The origins of Halloween – English Version

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The origins of Halloween – English Version

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Halloween takes place on October 31st. A lot of people have adopted this date in a big way, especially Americans and Canadians.

The tradition of Halloween comes from the ancient Celtic festival of Samhain /saũ.ən/ around two thousand years ago. Samhain was the Celtic New Year and it was originally celebrated on November 1st. The Celts originated in Central Europe, then migrated to Ireland, Wales, Scotland, and some other regions.

Samhain marked the end of summer and of the harvest season, as well as the beginning of winter. It was also the time for ghosts to return to earth for a day.  So, people wore costumes made of animal skin and lit big bonfires to keep away evil spirits. They also liked to remember their dead loved ones.

In 837 AD (Anno Domini, in the year of our lord), the Catholic Church put the Christian celebration of All Saints’ Day on November 1st. Because of that, Samhain became All Hallows Eve – or Halloween – and moved to the night of October 31st. Hallow is an old English word meaning holy and e’ en in Scottish means eve. It is the day before All Saints Day.

Nowadays, Halloween is not a religious celebration and it is not about ancient rituals. It is a time for people to bring family together and spend time with neighbors.

Both in Canada and the USA, children wear costumes and go from house to house, giving people the choice of “trick or treat”. They usually get the treat (a piece of candy), so they do not have to play a mischievous trick. Children make a Jack o’ Lantern by cutting eyes, nose and mouth in a pumpkin, and putting a lighted candle inside.


The Celts carved faces into vegetables like turnips and potatoes to scare the ghosts. It is sometimes called a jack-o’-lantern because of an Irish story about a man, Jack. He played a trick on the devil and then had to walk the earth forever as a punishment. People started to carve demonic faces out of turnips to frighten away Jack’s soul. When Irish immigrants moved to the U.S., they began carving jack-o’-lanterns from pumpkins.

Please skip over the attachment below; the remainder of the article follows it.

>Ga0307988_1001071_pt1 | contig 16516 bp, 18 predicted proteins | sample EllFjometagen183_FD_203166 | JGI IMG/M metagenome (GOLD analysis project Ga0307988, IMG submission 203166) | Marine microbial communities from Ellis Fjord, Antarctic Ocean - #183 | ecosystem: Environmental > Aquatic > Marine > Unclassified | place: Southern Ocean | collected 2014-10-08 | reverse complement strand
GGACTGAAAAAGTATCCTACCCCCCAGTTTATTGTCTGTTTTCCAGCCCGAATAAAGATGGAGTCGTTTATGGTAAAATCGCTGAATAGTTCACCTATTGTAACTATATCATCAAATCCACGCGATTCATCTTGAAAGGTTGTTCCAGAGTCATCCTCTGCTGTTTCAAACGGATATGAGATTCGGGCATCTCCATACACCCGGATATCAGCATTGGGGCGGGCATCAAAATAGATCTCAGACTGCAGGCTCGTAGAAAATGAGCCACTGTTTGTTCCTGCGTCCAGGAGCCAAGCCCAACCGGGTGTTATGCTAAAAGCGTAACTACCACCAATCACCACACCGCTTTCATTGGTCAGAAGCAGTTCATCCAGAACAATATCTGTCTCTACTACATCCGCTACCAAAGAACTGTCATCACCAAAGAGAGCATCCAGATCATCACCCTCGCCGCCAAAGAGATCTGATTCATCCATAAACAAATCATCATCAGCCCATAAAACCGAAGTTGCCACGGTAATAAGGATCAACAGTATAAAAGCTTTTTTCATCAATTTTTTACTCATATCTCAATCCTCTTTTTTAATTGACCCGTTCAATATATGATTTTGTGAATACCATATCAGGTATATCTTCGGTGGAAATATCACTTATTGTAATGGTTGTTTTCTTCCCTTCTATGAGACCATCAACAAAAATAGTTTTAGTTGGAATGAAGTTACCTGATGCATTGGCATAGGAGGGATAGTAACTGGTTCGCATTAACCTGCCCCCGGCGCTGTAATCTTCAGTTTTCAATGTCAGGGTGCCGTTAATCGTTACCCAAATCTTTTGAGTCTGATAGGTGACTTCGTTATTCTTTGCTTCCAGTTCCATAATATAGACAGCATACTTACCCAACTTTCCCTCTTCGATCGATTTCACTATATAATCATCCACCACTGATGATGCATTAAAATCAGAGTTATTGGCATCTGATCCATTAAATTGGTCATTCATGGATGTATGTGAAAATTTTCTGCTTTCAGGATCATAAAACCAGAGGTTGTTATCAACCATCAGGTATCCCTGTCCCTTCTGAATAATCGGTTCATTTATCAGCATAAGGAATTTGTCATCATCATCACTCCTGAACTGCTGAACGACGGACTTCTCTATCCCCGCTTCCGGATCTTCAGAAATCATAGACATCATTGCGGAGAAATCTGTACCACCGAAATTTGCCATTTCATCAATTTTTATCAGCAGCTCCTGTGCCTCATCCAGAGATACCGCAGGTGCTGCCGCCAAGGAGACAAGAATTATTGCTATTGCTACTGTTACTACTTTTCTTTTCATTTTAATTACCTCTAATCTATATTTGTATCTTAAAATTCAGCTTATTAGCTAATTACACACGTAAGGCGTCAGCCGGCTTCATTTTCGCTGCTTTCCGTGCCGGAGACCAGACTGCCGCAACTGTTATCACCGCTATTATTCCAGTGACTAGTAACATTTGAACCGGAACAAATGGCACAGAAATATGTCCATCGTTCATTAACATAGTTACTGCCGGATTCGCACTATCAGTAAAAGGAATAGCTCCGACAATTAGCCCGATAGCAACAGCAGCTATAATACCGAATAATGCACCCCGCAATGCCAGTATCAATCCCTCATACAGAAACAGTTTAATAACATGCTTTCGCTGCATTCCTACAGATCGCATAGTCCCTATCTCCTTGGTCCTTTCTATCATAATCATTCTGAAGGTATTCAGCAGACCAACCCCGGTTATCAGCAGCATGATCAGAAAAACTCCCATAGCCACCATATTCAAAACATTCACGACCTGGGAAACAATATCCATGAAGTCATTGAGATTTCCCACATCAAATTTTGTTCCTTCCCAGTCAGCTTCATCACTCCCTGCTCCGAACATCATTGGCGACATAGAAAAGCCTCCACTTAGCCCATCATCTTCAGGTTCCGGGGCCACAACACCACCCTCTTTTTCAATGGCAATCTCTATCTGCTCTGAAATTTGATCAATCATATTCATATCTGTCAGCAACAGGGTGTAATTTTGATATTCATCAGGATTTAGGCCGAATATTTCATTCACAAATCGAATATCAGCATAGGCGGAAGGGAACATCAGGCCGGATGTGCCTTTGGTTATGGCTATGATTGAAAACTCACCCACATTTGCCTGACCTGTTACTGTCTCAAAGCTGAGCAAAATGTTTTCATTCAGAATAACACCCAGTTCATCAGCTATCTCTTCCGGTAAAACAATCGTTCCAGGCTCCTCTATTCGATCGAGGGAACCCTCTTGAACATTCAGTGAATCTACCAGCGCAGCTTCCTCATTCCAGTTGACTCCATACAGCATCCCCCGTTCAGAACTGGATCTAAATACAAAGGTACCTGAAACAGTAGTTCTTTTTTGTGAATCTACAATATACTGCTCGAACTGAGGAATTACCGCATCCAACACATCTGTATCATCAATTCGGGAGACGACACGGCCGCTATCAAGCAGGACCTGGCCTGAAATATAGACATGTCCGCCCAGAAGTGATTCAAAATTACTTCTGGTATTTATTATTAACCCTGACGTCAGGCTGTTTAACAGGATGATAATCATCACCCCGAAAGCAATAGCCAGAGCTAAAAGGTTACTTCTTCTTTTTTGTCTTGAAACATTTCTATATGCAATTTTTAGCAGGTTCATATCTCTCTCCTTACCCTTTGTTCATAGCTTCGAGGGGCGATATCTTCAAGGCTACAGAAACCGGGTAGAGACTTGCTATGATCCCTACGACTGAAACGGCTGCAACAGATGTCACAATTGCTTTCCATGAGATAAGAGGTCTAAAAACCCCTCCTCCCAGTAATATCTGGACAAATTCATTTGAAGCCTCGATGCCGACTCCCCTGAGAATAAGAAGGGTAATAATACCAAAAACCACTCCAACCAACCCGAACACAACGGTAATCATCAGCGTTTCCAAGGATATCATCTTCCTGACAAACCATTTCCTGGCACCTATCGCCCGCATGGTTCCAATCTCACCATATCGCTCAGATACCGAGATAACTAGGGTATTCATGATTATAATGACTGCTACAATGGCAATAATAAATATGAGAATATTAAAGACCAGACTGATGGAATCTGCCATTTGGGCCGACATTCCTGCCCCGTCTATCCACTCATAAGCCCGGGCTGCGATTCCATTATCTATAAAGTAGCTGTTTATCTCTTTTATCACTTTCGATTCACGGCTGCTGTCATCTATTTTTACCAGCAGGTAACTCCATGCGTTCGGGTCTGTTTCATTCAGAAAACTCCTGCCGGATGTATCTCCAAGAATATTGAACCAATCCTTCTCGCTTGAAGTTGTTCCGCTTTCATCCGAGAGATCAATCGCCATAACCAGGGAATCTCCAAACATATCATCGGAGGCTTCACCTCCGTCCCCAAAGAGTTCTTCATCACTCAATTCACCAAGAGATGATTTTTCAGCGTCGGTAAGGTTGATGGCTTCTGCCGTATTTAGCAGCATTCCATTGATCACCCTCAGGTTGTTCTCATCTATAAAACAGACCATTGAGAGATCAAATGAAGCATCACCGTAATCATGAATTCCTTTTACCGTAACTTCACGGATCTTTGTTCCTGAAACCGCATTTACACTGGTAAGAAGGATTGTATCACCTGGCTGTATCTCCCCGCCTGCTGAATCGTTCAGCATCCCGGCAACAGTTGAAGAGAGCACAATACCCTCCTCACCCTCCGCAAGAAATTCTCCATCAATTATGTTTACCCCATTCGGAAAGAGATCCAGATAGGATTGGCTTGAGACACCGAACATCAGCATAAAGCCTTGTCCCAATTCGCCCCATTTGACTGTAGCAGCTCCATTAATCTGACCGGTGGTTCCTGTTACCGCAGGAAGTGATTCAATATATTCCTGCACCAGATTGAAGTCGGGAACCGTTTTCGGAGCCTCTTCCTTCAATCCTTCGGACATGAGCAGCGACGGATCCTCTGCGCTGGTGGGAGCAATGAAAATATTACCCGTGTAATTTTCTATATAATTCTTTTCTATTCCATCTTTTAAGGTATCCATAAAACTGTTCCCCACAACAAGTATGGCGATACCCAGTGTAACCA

Costumes / Masks

The Celts were afraid of the ghosts that came on Samhain. If they went outside after dark, they covered their faces with masks. They hoped any ghosts they met would think they were ghosts too.

Trick or treat

This is another tradition that began in Europe, this time in England. After All Saints’ Day on November 1st, the church introduced All Souls’ Day on the 2nd. Rich people gave poor people ‘soul cakes’, a small cake made with spices and raisins. It replaced the Celtic tradition of leaving food outside houses for the ghosts. ‘Going a-souling’ was popular in England for hundreds of years until about the 1930s. The Americans kept the tradition, but today children knock on people’s doors and ask for sweets. Going trick or treating is so popular that a quarter of the sweets for the year in the United States are sold on one day.

Sources: a) The Creek Newspaper – Oct. 1982 b) Encyclopedia Britannica c) British Council LearnEnglish. D) Wikipedia E) Library of Congress

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A Escola Liverpool oferece cursos de inglês e espanhol no Centro de Santo André (SP).

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